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1983-2015
tearing the rag off the bush again
BYZANTINE PAINTER-SAINT DISCOVERED AT DOG-HOUSE! PDF E-mail
At the simplest level, the work consists of a series of portraits of the members of the extended art community of Houston.   These are indeed portraits of recognizable individuals: their singular proportions, facial expressions, their posture.

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by Nestor Topchy
 
“The portraits follow the breathing or volumetric nature of the sitter’s silhouette, so they are naturally taller than wide, to provide the right dimensional space proportionally enveloping the individual. Usually no larger than 9 inches wide and 11 high…”

But we cannot fail to notice with some disquietude that all these portraits have ‘the look’, through and through, of medieval icons!  The gold leaf, the flatness, the abstractions typical of iconographical paintings, the vermicular style, etc. are all there. Moreover they not only look like icons, they have also been executed following rigorously the Novgorod Russian tradition of icon painting in egg tempera that Nestor studied  at the Prosopon School  in New York City.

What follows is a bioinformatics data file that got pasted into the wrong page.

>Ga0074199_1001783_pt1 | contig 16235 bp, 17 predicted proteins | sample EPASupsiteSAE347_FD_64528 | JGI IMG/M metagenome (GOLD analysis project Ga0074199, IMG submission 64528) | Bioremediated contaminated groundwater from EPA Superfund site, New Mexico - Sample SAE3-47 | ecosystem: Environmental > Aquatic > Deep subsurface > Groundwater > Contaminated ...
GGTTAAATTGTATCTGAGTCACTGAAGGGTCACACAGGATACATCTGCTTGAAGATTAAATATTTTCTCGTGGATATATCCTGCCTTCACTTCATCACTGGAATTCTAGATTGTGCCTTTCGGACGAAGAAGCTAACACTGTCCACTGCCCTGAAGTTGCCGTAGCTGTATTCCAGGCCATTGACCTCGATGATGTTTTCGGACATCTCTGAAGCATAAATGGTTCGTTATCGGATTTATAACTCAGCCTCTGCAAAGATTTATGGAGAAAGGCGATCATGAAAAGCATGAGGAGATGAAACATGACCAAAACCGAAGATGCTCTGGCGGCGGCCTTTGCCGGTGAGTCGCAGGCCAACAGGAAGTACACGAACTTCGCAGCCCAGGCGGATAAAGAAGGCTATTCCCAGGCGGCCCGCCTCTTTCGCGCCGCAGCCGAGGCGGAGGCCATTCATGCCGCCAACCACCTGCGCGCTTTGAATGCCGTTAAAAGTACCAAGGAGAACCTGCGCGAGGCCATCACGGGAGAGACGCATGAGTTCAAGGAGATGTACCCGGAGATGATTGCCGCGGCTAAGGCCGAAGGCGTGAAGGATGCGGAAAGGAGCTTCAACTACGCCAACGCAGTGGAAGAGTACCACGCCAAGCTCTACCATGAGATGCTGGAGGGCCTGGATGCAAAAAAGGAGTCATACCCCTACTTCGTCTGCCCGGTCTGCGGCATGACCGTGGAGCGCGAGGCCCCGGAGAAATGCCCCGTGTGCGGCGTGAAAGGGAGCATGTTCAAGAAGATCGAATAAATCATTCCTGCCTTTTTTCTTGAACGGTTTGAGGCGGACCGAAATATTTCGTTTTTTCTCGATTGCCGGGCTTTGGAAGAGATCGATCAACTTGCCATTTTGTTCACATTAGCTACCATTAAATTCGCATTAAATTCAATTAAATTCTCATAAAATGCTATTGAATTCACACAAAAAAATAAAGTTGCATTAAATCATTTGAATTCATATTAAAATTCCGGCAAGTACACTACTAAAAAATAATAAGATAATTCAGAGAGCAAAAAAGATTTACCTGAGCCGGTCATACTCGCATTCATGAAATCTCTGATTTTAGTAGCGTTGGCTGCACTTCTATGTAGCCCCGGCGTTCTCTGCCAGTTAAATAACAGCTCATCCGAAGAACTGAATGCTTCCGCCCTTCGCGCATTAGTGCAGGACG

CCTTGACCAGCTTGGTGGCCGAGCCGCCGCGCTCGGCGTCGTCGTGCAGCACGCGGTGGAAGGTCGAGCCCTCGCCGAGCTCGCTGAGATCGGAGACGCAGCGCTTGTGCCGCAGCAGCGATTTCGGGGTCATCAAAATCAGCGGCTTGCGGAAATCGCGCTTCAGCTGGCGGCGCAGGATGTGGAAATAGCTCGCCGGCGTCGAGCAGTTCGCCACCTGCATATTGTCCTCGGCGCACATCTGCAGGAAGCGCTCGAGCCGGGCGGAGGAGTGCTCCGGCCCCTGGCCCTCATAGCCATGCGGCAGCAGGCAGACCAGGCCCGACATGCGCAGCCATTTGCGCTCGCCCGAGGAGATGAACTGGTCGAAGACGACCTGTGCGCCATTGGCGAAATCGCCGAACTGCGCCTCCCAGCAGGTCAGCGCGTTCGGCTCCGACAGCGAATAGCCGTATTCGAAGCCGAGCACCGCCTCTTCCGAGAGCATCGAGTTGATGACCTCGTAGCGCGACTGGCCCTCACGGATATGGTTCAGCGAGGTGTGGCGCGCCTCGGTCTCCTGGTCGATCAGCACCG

Thus we come face to face with the most evident of the apparent disparities and contradictions of the work: these paintings are at once medieval Byzantine icons and modern portraits!  The conflict is profound
“After the cut out boards are sized, gessoed and polished, a drawing, or graphia, is positioned on the board which feels right for that specific image. It is then transferred with carbon paper, etched with a stylus, and red clay bole is applied to the areas to be gold leafed. The gold leaf is applied first and then finished. The twelve layers of egg/vinegar tempera is applied in puddles to the horizontal board and allowed to sink in and dry.  Each layer is an opportunity to be still in meditation and contemplation.  When finished, the image is anointed with olipha/oil to seal it.”
Excerpts from essay by Fernando Casas
 
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